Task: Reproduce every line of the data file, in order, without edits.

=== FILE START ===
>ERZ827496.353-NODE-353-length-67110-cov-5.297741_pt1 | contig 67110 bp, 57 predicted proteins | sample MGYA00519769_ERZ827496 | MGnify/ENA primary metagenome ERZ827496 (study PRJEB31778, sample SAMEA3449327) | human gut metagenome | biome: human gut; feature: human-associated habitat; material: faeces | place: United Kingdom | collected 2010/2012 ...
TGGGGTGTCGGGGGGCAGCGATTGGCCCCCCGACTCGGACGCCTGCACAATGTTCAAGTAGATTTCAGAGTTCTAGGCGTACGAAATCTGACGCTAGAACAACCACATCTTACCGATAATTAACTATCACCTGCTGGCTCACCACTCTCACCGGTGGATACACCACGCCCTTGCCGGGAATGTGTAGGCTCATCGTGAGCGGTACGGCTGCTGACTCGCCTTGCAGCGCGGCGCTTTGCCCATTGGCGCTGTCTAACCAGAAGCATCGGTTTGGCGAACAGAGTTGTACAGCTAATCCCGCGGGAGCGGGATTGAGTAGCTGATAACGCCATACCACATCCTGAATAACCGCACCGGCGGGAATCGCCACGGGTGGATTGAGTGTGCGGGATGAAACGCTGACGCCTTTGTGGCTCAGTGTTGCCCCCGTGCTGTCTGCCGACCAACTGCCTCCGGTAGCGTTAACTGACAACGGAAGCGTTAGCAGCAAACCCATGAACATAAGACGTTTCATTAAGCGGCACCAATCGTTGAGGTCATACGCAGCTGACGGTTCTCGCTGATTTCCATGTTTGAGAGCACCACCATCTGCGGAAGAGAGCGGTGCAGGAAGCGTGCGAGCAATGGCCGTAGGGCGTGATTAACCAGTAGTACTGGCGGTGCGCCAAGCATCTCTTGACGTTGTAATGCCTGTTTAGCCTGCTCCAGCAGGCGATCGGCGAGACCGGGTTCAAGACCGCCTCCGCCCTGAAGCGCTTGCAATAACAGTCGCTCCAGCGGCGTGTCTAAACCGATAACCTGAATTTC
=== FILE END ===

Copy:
>ERZ827496.353-NODE-353-length-67110-cov-5.297741_pt1 | contig 67110 bp, 57 predicted proteins | sample MGYA00519769_ERZ827496 | MGnify/ENA primary metagenome ERZ827496 (study PRJEB31778, sample SAMEA3449327) | human gut metagenome | biome: human gut; feature: human-associated habitat; material: faeces | place: United Kingdom | collected 2010/2012 ...
TGGGGTGTCGGGGGGCAGCGATTGGCCCCCCGACTCGGACGCCTGCACAATGTTCAAGTAGATTTCAGAGTTCTAGGCGTACGAAATCTGACGCTAGAACAACCACATCTTACCGATAATTAACTATCACCTGCTGGCTCACCACTCTCACCGGTGGATACACCACGCCCTTGCCGGGAATGTGTAGGCTCATCGTGAGCGGTACGGCTGCTGACTCGCCTTGCAGCGCGGCGCTTTGCCCATTGGCGCTGTCTAACCAGAAGCATCGGTTTGGCGAACAGAGTTGTACAGCTAATCCCGCGGGAGCGGGATTGAGTAGCTGATAACGCCATACCACATCCTGAATAACCGCACCGGCGGGAATCGCCACGGGTGGATTGAGTGTGCGGGATGAAACGCTGACGCCTTTGTGGCTCAGTGTTGCCCCCGTGCTGTCTGCCGACCAACTGCCTCCGGTAGCGTTAACTGACAACGGAAGCGTTAGCAGCAAACCCATGAACATAAGACGTTTCATTAAGCGGCACCAATCGTTGAGGTCATACGCAGCTGACGGTTCTCGCTGATTTCCATGTTTGAGAGCACCACCATCTGCGGAAGAGAGCGGTGCAGGAAGCGTGCGAGCAATGGCCGTAGGGCGTGATTAACCAGTAGTACTGGCGGTGCGCCAAGCATCTCTTGACGTTGTAATGCCTGTTTAGCCTGCTCCAGCAGGCGATCGGCGAGACCGGGTTCAAGACCGCCTCCGCCCTGAAGCGCTTGCAATAACAGTCGCTCCAGCGGCGTGTCTAAACCGATAACCTGAATTTC